Government Boosts Firming Power Generation: Blueprint or Cautionary Tale?

Edge2020_Power Generation

In a bold stride towards energy security and sustainability, the Australian Federal Government, led by Chris Bowen, unveiled plans on Thursday to augment its support for an additional 550 megawatts (MW) of firming power generation in New South Wales (NSW). This amplification propels the existing plan of the state to nearly a gigawatt of firming capacity, a robust move geared to maintain grid reliability and security.

The comprehensive scheme, anchored in sustainability, is anticipated to attract nearly AUD 10 billion in investment and stimulate the power generation of an impressive 6 gigawatts (GW) to support the national grid’s dependability.

To date, proposals exceeding 3.3GW have been tendered, these initiatives target the void left by the looming shutdown of fossil fuel generators across the National Electricity Market (NEM). The government’s ambitious plan aims to offset the forecasted power deficits in the CAL28/29 periods following the discontinuation of Eraring and Vales Point power stations, operated by Origin and Delta respectively.

Chris Bowen hailed the announcement as a substantial enhancement to energy security, attributing this positive shift to the deployment of large-scale batteries and other zero-emission technologies. These avant-garde technologies promise to swiftly dispatch cleaner, more affordable renewable energy on-demand, such as during intervals of calm weather and diminished sunlight.

However, the ambitious plan is not devoid of challenges. It remains uncertain whether the proposed measures will adequately address the power shortage anticipated from the phasing out of fossil fuel generators. The firming capacity earmarked for support is predominantly anchored in large-scale battery and pumped hydro storage.

Recent delays to the Snowy 2.0 project have sparked fresh apprehensions about the NEM’s ability to maintain a stable electricity supply and avert a surge in power prices. Furthermore, while storage options such as pumped hydro and batteries seemingly complement renewable sources, uncertainties linger about the reliability of renewable energy during periods of calm weather and low sunshine. These concerns will be crucial in determining whether the shutdown of existing coal generation is postponed or accelerated.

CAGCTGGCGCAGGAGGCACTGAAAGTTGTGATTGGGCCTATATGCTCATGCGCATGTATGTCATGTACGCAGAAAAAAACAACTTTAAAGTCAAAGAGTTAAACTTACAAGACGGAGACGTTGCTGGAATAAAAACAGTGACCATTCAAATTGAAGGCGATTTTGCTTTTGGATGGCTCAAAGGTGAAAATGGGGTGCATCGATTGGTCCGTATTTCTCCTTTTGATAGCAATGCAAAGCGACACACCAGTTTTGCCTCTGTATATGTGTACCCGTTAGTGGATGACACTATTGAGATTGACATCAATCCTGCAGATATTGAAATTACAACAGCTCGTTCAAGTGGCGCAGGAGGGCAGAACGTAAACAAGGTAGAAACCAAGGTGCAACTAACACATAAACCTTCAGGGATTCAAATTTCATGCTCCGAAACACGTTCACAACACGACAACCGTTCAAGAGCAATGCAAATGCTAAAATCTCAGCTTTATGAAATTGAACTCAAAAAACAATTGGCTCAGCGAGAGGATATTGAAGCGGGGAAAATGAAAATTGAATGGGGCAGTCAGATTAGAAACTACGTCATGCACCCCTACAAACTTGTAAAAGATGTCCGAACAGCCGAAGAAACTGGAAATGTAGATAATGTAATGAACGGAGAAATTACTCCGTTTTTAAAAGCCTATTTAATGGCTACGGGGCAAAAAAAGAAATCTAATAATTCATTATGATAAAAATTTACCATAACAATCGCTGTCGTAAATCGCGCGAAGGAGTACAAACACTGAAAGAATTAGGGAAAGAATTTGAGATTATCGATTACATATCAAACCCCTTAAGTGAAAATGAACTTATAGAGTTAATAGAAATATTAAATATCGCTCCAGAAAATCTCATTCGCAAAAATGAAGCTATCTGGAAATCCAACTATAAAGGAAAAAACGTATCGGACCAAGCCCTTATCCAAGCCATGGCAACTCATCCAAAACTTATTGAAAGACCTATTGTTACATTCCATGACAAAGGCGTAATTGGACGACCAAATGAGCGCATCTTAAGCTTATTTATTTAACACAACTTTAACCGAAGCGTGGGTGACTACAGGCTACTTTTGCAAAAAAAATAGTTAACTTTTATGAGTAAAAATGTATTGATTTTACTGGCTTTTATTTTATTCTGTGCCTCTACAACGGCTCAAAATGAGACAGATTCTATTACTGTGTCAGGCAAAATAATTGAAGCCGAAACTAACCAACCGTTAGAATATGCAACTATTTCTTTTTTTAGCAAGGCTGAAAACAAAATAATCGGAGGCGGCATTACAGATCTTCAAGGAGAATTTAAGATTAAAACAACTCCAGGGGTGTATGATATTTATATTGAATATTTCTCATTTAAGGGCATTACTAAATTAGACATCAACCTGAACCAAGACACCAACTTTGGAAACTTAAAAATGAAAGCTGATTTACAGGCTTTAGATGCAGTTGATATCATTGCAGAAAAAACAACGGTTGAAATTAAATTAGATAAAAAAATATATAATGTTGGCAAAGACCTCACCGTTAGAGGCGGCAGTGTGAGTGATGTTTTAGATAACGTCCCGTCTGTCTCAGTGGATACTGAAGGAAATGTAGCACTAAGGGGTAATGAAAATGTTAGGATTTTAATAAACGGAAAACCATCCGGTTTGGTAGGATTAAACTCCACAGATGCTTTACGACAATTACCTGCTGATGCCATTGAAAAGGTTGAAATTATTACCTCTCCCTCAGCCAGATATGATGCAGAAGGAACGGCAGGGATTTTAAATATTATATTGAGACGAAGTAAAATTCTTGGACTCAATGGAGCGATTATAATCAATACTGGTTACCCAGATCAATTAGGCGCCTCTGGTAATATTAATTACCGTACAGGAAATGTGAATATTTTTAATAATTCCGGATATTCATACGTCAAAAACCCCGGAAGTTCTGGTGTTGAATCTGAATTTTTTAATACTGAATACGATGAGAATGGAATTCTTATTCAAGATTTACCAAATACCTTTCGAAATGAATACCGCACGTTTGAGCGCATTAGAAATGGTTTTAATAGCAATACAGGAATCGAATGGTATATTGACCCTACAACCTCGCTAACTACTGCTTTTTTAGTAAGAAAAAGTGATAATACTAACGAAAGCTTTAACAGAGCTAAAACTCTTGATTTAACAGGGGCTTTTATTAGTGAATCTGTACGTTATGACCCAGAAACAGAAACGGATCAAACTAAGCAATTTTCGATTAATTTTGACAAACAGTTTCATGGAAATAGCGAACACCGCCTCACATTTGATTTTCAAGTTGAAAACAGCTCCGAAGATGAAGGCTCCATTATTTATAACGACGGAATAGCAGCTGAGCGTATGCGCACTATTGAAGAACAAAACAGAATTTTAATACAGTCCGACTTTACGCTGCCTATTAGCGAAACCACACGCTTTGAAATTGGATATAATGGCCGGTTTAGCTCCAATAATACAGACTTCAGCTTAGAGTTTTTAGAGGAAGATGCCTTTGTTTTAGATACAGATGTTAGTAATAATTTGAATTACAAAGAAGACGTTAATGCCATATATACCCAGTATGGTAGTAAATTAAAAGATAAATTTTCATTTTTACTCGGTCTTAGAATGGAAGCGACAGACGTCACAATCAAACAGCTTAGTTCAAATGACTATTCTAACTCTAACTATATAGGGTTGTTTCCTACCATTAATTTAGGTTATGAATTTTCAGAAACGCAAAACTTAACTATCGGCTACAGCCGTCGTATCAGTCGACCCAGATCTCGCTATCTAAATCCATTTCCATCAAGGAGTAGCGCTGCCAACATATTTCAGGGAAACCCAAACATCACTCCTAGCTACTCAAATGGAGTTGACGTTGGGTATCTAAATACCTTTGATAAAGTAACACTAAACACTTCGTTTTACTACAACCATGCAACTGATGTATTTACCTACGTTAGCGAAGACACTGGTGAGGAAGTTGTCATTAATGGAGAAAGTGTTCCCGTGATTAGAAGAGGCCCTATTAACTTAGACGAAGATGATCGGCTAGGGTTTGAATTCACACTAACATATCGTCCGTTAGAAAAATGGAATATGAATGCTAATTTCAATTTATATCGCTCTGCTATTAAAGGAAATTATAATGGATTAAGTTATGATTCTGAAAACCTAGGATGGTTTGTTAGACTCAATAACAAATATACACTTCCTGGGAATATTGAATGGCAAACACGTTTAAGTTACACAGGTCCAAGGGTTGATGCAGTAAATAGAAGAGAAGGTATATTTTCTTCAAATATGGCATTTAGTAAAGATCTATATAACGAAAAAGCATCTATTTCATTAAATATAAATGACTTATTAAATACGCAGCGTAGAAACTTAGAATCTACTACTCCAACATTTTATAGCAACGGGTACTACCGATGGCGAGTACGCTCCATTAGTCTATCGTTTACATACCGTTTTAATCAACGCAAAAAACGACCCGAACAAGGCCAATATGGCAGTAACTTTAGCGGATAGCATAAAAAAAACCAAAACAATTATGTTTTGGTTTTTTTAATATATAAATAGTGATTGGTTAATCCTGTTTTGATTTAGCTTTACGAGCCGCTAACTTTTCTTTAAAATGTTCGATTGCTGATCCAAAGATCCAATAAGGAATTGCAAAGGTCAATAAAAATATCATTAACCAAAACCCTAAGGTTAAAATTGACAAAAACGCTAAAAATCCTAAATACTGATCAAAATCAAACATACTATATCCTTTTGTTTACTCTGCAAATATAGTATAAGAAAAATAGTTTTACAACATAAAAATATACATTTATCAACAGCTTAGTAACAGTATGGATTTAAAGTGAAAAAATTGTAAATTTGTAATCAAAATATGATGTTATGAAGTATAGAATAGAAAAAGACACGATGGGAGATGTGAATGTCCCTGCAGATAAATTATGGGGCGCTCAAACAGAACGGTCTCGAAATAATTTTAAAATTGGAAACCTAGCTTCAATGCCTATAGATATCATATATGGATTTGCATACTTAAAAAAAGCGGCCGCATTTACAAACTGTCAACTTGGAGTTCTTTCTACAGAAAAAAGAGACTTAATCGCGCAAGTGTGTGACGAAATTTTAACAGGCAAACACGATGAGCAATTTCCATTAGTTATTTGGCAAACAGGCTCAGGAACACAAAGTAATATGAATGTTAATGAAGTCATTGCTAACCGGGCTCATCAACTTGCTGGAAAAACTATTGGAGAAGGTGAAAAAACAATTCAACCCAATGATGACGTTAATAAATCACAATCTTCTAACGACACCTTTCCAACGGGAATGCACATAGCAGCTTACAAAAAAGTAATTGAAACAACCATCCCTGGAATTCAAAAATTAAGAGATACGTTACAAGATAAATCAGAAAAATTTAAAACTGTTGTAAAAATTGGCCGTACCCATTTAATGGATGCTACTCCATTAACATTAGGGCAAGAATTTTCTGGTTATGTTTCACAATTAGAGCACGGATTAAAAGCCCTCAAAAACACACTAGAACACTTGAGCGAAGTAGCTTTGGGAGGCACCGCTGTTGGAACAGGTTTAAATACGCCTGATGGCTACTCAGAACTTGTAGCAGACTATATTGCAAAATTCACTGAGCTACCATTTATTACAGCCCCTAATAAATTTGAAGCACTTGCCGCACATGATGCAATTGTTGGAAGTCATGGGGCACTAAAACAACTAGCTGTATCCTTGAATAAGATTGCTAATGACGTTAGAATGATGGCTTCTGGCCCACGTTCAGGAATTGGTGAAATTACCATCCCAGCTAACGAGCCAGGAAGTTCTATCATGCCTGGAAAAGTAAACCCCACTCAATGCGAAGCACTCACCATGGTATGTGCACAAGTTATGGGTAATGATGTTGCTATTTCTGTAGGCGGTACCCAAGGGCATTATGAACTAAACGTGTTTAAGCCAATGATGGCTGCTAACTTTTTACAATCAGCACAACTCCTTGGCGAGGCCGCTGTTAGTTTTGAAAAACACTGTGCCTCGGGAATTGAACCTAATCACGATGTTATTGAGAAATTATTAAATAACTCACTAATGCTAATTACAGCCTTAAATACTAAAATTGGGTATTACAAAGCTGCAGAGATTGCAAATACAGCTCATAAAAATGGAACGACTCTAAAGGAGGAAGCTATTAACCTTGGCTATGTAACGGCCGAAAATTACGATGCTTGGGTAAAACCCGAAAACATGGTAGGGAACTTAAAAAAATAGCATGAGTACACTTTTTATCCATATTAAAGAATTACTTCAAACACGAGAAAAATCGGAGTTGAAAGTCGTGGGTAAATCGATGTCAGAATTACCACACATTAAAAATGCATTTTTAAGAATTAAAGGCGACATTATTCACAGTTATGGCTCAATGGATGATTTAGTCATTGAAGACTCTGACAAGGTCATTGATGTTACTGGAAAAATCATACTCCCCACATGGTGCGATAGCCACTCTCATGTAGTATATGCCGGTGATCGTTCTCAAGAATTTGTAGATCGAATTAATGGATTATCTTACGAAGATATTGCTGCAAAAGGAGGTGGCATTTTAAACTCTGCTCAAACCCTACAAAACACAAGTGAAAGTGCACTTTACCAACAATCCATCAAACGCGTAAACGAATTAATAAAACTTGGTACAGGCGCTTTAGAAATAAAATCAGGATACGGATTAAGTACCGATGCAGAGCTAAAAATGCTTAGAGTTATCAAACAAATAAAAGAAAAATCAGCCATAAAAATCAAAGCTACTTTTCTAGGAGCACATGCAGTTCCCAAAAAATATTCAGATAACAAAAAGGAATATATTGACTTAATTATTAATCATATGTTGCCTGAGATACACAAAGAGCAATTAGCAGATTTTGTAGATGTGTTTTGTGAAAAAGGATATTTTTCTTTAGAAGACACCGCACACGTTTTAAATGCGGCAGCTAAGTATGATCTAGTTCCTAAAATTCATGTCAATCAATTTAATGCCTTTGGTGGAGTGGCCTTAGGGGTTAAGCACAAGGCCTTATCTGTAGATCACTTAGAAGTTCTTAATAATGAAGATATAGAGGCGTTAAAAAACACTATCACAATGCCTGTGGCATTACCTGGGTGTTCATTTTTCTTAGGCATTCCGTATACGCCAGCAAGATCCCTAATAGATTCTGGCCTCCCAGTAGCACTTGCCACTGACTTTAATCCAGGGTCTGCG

The Federal Government’s bid to enhance firming generation capacity in NSW, although ambitious, is riddled with uncertainties. Striking a fine balance between maintaining grid reliability, mitigating price surges, and ensuring project completions will be a delicate act.

As Australia stands on the precipice of a renewable energy revolution, it begs the question: will this be the blueprint for the future, or will it serve as a cautionary tale? The success or failure of this grand scheme will undeniably cast a long shadow over the future of renewable energy not only in Australia but globally.

Australian Manufacturing: Is it time to bring it home?

Australian Manufacturing - Wind Turbine

The English love their football (soccer) and no more so than Baddiel and Skinner who sang “It’s coming home” for the 1996 Euro’s. But with another wind project either being delayed or scrapped is it really time to consider if the Chief Operating Officer of AGL, Markus Brokhof is right “The manufacturing industry has to come back to Australia.”

The latest announcement from CleanCo last week which stated the company is pulling the pin in their investment in the Karara Wind Farm in the Southern Downs in Queensland, citing delays, not in connections or transmission but in turbine parts and rising costs, only acts to further strengthen Brokhof’s argument. This investment was part of the wider MacIntyre precinct and would or may still be, the largest wind precinct in Australia. However, this could be a blow to Queensland’s target of owning 50% of new renewable generation within the state.

This is just the latest in a string of windfarms to hit delays, the Clarke Creek wind farm has been hit with numerous delays between change in ownership from Goldwind to Andrew Forest’s Squadron energy, through to shutdowns for worker safety as well as project management changes causing equipment to be removed from site. With the offtake from the first stage of the project mostly going to another Government Owned Corporation, Stanwell could this be a further blow to the state’s advanced renewable targets, 80 per cent by 2035, and the existing 50% by 2030.